“Clover lawns” have become a popular option for people who want to help the bees, but just letting it grow with whatever wildflowers appear is also one of the best things that can be done by our apian friends. Fuck mowing lawns and spending so much time and money on herbicides, all so Karen at the country club won’t thumb her nose at your house. I mean, who really cares? BEES ARE DYING, DAMMIT. We’re next if they keep dying at these rates!

Lawns Are Only a Pointless Status Symbol

Custom-built house with green front lawn.

I’ve already repeated this point but just feel the need to drive it home once more. Lawns are a social construct. They do not exist in nature. They do not HAVE TO exist with a home.

The supposed safety-minded intentions of HOAs forcing people to cut their lawns are supposed to prevent pets and children from getting bug bites or any other unwanted interactions with the local fauna. But like all those chemicals are any better…? Kids who want to just play in the grass will do it. They won’t pay any mind to those “keep off the grass” signs. Even once those herbicides and pesticides are dried and it’s safe to play on the lawn again, they still seep into tree roots and just cause all this death all for the sake of some nosy HOA or flaunting your status to people who really don’t care.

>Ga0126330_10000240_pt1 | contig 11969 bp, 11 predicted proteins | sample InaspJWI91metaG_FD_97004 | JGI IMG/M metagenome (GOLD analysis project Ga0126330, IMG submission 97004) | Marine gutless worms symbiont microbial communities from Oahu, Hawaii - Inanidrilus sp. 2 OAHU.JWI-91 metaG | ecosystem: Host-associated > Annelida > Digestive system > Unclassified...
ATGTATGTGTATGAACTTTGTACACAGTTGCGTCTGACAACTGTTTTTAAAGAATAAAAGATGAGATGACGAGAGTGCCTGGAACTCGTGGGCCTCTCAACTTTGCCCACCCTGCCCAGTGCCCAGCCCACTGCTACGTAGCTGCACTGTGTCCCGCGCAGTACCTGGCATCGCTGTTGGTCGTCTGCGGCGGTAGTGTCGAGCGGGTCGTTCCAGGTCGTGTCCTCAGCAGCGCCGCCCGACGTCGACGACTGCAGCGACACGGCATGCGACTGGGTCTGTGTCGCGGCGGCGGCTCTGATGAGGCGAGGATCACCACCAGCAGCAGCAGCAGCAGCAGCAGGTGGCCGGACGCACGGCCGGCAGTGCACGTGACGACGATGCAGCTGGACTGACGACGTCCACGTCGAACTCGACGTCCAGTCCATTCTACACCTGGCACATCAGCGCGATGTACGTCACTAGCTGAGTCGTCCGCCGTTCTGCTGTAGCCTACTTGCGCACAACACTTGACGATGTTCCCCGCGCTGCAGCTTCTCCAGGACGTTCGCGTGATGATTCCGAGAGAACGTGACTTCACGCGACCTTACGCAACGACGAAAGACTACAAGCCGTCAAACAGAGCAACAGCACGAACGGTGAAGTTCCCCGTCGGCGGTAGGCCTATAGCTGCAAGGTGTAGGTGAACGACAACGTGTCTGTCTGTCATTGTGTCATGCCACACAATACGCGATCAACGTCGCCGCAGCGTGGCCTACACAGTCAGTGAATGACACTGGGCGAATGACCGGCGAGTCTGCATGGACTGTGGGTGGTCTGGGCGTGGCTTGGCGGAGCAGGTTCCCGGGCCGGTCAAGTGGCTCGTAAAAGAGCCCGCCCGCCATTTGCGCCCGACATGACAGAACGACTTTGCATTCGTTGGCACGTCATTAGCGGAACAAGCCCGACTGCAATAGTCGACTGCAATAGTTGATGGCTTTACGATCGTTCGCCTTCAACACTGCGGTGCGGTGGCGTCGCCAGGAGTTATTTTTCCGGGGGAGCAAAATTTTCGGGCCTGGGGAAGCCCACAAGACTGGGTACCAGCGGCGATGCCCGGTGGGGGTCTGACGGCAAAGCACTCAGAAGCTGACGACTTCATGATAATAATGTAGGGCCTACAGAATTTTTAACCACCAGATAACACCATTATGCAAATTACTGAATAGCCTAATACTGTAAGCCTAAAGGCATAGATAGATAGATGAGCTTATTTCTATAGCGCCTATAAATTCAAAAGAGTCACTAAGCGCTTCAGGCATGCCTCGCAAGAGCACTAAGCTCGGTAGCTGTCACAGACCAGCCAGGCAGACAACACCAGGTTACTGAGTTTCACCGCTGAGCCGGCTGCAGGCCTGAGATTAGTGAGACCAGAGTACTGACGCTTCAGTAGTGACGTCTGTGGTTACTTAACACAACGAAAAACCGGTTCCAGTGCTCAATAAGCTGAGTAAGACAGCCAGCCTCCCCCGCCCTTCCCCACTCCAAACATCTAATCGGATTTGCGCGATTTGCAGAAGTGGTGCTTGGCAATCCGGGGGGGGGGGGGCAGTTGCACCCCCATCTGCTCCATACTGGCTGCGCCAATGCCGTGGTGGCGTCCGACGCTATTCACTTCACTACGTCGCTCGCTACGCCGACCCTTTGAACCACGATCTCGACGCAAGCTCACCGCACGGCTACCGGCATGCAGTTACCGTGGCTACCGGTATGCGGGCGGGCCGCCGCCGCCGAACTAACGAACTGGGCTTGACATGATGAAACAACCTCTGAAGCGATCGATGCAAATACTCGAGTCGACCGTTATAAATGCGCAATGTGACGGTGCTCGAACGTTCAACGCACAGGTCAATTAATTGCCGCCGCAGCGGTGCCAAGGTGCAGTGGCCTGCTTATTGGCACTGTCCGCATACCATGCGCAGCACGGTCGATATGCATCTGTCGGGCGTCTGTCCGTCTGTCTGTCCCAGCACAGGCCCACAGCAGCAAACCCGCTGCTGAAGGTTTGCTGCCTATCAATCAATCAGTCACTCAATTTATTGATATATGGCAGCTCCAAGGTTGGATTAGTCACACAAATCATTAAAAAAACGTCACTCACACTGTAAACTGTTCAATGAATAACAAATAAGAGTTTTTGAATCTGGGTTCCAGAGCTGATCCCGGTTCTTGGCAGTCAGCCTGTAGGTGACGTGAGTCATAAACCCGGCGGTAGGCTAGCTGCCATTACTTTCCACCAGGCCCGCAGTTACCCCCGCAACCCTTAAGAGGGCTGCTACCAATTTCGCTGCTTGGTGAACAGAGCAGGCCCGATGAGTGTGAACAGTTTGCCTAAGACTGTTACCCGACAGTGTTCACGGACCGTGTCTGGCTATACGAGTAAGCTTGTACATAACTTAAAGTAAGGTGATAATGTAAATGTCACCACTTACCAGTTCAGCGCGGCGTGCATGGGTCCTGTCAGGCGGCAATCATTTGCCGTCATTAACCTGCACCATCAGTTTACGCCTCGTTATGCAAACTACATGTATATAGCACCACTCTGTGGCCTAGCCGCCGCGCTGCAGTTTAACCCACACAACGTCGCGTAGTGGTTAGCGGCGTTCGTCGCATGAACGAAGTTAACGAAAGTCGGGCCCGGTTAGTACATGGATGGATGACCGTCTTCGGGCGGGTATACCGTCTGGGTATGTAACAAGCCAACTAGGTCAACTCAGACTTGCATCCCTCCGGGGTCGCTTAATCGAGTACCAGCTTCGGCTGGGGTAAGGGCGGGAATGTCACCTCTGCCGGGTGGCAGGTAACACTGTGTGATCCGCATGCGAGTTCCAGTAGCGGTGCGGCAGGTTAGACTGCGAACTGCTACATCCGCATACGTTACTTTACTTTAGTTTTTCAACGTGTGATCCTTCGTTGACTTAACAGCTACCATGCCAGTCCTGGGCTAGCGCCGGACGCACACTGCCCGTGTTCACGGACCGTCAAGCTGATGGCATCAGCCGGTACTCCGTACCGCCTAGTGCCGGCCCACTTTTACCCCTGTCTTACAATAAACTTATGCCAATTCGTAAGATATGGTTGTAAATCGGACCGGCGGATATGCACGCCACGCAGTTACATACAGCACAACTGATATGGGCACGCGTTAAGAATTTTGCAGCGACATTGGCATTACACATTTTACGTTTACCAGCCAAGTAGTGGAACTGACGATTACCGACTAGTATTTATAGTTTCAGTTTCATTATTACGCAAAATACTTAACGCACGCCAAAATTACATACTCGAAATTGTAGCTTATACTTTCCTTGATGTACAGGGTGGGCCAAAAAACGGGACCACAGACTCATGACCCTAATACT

Come now, pumpkin. You don’t need to worry about what these people think about your lawn. The average suburban neighborhood is comprised of what, maybe three or four neighbors who actually talk to one another instead of being these tacit fiefdoms that feel like no one even lives there? Besides, acquaintances who’d judge you over how falsely-verdant your lawn looks are the types who’d exit your life faster than Leonardo DiCaprio walking out on a date once he finds out she’s over 24 if you lost your high-power job or became sick/disabled.

Lawns are just a symbol of spending money you don’t have on supplies and services you don’t want, all to impress people you don’t even like. It’s time to abolish lawns and when my generation’s homeownership rate finally increases, we’re sending them to the same black site where we sent hokey chain restaurants and golf courses. In fact, golf courses are an even worse offender and we’re going to turn them into public lands full of toad ponds, beehives, playgrounds, skate parks, and memorials to the queer communist game developers who died in the great vape war of 2022.